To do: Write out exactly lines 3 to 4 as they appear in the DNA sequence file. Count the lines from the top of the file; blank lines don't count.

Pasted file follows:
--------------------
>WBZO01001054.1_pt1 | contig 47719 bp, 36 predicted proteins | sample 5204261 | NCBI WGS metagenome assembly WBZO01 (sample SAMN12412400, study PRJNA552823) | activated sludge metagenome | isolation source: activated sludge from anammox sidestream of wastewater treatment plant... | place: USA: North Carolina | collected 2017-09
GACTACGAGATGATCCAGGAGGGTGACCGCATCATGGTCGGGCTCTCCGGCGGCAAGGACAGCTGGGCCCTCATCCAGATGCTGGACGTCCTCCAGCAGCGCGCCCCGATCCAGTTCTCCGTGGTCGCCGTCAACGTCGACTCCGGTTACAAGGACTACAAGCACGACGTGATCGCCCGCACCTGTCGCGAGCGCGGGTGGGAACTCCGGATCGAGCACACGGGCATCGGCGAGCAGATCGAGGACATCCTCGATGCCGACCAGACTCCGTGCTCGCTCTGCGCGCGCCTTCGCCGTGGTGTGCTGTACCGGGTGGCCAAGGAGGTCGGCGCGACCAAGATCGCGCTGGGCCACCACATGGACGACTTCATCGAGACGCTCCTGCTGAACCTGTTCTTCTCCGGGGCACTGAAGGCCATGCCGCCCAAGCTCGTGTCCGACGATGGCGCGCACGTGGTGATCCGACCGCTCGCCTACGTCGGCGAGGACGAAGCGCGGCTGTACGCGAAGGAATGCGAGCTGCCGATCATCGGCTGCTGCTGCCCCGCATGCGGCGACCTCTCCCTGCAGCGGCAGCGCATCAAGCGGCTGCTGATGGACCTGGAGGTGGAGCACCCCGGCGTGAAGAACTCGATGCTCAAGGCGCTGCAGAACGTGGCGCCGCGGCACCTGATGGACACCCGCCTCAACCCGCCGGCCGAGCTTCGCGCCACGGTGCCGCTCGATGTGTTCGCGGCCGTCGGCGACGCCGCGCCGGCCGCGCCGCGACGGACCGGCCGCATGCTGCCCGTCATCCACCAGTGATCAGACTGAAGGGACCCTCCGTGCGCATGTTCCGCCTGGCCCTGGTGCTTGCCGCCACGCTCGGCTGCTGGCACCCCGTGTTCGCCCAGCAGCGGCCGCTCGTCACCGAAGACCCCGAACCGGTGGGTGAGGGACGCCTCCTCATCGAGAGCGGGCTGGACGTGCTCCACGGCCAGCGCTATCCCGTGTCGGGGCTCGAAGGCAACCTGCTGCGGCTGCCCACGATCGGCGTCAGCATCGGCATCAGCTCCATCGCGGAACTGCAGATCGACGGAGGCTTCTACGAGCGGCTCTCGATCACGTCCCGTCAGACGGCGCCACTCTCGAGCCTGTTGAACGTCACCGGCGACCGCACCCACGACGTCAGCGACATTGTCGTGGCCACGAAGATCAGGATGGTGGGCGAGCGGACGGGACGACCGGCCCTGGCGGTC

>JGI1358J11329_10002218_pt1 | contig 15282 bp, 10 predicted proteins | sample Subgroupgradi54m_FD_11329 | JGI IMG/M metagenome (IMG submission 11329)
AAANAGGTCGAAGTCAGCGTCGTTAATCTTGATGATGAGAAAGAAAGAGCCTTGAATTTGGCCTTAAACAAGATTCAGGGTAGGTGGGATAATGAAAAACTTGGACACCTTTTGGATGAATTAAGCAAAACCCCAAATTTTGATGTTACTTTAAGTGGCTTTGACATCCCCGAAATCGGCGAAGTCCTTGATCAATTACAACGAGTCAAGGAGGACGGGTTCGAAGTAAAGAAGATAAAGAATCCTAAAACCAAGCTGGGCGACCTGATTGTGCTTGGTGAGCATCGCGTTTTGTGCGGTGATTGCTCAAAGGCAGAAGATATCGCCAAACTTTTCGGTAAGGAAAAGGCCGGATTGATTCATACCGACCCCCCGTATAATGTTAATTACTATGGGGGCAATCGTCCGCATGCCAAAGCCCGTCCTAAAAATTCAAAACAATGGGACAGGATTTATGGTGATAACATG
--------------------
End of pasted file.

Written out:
>JGI1358J11329_10002218_pt1 | contig 15282 bp, 10 predicted proteins | sample Subgroupgradi54m_FD_11329 | JGI IMG/M metagenome (IMG submission 11329)
AAANAGGTCGAAGTCAGCGTCGTTAATCTTGATGATGAGAAAGAAAGAGCCTTGAATTTGGCCTTAAACAAGATTCAGGGTAGGTGGGATAATGAAAAACTTGGACACCTTTTGGATGAATTAAGCAAAACCCCAAATTTTGATGTTACTTTAAGTGGCTTTGACATCCCCGAAATCGGCGAAGTCCTTGATCAATTACAACGAGTCAAGGAGGACGGGTTCGAAGTAAAGAAGATAAAGAATCCTAAAACCAAGCTGGGCGACCTGATTGTGCTTGGTGAGCATCGCGTTTTGTGCGGTGATTGCTCAAAGGCAGAAGATATCGCCAAACTTTTCGGTAAGGAAAAGGCCGGATTGATTCATACCGACCCCCCGTATAATGTTAATTACTATGGGGGCAATCGTCCGCATGCCAAAGCCCGTCCTAAAAATTCAAAACAATGGGACAGGATTTATGGTGATAACATG